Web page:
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Quoted from Arthur Smith's Etwall, a portrait of a Derbyshire village.

"Other employees left the Sewage farm to join the Colours even before conscription was introduced, and in some cases gave more than their services to their country. John Rushby, from Wlllington Road, was one of the earliest to enlist, in December, 1914, the Farm Committee agreeing to pay his wife a war allowance of nine shillings and sixpence a week, (48p) half his wages, for the duration.

In 1912 he had played in the cricket team known as the Master's Eleven In the Annual match against the Village. This was a traditional fixture, Inaugurated by the Reverend Cochrane, Master of Etwall Hospital in 1889, and many University and County cricketers had made guest appearances in it over the years so, although young Rushby made only two runs for his side. the mere fact of his having been invited to play was taken as a great honour.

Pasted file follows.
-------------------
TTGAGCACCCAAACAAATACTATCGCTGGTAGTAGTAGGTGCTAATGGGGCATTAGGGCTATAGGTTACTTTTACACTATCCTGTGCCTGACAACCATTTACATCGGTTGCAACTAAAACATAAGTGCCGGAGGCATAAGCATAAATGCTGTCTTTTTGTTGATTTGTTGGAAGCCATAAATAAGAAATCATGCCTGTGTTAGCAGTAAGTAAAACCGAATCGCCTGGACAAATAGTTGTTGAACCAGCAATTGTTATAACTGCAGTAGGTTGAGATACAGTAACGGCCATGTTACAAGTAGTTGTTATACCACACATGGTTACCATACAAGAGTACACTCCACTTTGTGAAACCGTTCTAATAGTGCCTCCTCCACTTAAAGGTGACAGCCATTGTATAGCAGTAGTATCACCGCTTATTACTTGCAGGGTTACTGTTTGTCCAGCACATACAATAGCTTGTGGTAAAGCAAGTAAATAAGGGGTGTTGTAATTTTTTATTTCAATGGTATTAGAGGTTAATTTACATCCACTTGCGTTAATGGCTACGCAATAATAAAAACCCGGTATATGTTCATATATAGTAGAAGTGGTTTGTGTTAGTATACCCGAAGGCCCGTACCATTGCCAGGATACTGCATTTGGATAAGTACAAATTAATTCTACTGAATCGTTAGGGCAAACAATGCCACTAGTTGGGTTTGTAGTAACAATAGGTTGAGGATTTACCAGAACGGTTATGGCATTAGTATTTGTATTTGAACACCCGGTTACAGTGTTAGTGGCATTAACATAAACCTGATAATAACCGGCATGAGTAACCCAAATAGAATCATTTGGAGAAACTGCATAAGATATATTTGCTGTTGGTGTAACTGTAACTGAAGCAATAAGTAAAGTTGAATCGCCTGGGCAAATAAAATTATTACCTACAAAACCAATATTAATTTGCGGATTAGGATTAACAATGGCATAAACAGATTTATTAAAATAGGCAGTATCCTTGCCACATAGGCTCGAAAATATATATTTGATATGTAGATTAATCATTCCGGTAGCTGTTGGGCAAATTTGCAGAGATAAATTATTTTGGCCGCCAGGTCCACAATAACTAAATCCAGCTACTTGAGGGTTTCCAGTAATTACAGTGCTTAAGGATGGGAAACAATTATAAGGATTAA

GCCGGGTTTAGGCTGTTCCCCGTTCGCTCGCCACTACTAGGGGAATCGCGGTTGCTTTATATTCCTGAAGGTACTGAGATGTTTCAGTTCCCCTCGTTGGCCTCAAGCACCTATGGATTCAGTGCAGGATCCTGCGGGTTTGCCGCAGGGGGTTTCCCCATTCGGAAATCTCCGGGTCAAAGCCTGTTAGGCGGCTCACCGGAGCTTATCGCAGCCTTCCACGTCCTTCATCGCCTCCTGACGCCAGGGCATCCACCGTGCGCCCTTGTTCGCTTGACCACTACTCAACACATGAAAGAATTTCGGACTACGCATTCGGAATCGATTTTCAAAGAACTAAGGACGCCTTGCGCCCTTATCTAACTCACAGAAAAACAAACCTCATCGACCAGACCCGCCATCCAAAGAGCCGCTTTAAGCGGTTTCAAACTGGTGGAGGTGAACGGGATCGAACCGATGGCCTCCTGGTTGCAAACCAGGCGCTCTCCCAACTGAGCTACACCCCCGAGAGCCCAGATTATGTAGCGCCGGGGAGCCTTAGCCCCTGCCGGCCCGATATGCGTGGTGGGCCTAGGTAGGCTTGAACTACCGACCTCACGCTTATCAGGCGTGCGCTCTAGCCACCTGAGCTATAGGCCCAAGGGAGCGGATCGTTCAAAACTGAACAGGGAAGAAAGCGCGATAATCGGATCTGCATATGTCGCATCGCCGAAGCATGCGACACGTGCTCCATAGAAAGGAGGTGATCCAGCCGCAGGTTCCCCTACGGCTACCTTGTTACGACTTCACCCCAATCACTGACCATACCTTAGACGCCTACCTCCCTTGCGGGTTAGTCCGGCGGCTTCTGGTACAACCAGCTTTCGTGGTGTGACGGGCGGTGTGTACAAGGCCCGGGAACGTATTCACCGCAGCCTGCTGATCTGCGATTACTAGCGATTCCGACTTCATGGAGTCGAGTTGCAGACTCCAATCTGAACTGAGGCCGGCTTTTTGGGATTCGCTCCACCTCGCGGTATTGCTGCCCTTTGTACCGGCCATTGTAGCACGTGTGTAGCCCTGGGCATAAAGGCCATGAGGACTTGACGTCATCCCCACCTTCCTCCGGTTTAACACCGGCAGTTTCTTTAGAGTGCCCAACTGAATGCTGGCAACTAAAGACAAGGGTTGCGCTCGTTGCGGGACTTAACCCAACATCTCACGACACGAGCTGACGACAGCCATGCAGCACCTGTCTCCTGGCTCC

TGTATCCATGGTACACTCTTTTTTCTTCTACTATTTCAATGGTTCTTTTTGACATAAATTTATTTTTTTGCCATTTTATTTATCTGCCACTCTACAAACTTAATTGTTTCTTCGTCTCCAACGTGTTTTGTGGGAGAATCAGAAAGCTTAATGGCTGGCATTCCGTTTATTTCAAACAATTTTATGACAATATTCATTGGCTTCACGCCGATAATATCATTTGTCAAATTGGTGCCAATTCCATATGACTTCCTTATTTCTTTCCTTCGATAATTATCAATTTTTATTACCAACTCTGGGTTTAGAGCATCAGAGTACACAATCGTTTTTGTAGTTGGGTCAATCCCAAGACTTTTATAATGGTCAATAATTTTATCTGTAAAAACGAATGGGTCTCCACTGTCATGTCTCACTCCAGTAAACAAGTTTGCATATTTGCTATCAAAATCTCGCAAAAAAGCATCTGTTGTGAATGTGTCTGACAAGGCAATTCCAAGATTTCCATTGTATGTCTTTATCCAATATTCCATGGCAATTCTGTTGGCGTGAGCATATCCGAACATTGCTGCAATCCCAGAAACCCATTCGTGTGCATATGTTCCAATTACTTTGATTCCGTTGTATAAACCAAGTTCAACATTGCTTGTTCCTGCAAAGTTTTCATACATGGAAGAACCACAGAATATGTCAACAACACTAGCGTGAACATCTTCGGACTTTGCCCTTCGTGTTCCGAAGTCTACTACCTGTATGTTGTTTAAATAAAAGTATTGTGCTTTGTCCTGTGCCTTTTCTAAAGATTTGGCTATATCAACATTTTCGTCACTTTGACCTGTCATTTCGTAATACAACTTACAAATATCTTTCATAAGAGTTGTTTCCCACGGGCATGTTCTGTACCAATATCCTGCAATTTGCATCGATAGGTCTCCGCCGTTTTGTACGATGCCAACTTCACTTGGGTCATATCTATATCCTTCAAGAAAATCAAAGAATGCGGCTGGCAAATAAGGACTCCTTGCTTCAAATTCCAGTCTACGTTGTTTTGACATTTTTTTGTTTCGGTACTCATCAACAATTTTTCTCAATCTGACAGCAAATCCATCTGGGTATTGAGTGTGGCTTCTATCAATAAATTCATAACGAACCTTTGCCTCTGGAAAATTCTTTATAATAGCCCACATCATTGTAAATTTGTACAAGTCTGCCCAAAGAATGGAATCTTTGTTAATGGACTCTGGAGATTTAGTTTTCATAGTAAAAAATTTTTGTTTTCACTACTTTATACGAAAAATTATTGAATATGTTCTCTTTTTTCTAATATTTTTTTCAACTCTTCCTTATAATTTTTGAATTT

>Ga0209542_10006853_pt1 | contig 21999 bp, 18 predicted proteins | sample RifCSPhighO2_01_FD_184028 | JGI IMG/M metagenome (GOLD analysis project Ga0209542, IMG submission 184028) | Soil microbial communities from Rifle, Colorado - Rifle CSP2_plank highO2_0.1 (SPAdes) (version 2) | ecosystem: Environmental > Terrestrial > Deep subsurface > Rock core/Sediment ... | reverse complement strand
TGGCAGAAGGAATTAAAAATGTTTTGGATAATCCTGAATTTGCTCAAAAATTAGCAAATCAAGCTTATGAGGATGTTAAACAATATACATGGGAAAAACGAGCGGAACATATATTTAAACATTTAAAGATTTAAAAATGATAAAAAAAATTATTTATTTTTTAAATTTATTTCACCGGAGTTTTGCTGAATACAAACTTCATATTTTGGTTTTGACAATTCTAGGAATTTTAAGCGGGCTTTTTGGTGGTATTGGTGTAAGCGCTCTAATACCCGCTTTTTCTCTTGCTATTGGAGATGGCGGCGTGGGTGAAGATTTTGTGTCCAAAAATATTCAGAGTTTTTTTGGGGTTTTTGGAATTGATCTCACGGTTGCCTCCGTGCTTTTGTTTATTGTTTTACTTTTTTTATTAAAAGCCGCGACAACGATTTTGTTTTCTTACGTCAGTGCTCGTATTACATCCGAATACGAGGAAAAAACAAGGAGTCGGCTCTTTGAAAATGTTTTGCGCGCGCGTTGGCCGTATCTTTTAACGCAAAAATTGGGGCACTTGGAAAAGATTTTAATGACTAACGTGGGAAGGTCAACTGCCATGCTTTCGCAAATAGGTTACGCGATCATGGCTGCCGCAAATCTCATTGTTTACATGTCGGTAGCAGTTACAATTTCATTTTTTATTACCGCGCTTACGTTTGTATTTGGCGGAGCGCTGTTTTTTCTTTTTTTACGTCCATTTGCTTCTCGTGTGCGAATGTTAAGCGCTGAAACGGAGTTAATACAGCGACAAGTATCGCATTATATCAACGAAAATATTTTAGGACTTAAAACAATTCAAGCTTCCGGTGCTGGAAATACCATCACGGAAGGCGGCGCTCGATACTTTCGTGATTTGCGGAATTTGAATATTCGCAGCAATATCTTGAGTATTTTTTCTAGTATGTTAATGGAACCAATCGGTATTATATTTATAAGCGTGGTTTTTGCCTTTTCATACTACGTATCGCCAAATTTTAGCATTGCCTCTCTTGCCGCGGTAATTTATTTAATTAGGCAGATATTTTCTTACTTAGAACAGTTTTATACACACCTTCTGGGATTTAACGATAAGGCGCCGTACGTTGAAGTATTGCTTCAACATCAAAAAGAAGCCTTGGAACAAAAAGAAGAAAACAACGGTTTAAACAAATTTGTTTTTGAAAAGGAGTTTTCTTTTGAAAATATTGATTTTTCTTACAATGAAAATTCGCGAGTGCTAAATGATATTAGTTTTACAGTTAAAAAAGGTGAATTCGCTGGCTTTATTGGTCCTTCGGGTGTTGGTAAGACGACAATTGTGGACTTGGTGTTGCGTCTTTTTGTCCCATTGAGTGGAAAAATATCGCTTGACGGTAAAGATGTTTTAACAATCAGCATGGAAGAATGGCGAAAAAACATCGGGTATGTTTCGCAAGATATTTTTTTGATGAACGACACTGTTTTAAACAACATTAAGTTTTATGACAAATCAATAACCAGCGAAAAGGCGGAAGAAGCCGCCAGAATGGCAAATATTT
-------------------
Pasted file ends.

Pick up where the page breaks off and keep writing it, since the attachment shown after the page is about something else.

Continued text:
He subsequently earned a far greater honour on some foreign field, and his name appears on the Village War Memorial with eighteen others, including the brothers, Harold and Frank Gregson, who played in the matches of 1895 to 1897 and 1904 respectively, and Thomas Blood, who played in 1893."

John Rushby married Hilda Daisy Smith, and their daughter, Lilian Annie Rushby was baptised in St Helen's Church, Etwall, on the 13th February 1916. The baptismal entry reads Father, John, a soldier, and her mother, Hilda  Daisy. 

The death of John Rushby, in action, in January 1917, was the second tragedy to befall Hilda Daisy Smith, as she had lost her young brother, George, killed in action in August 1915.

After many years of widowhood, Daisy Rushby married a widower, William Oakton, in St Helen's Church, Etwall, in 1943. A member of the Oakton family, still living in the village, remembers her as "Aunty Daisy".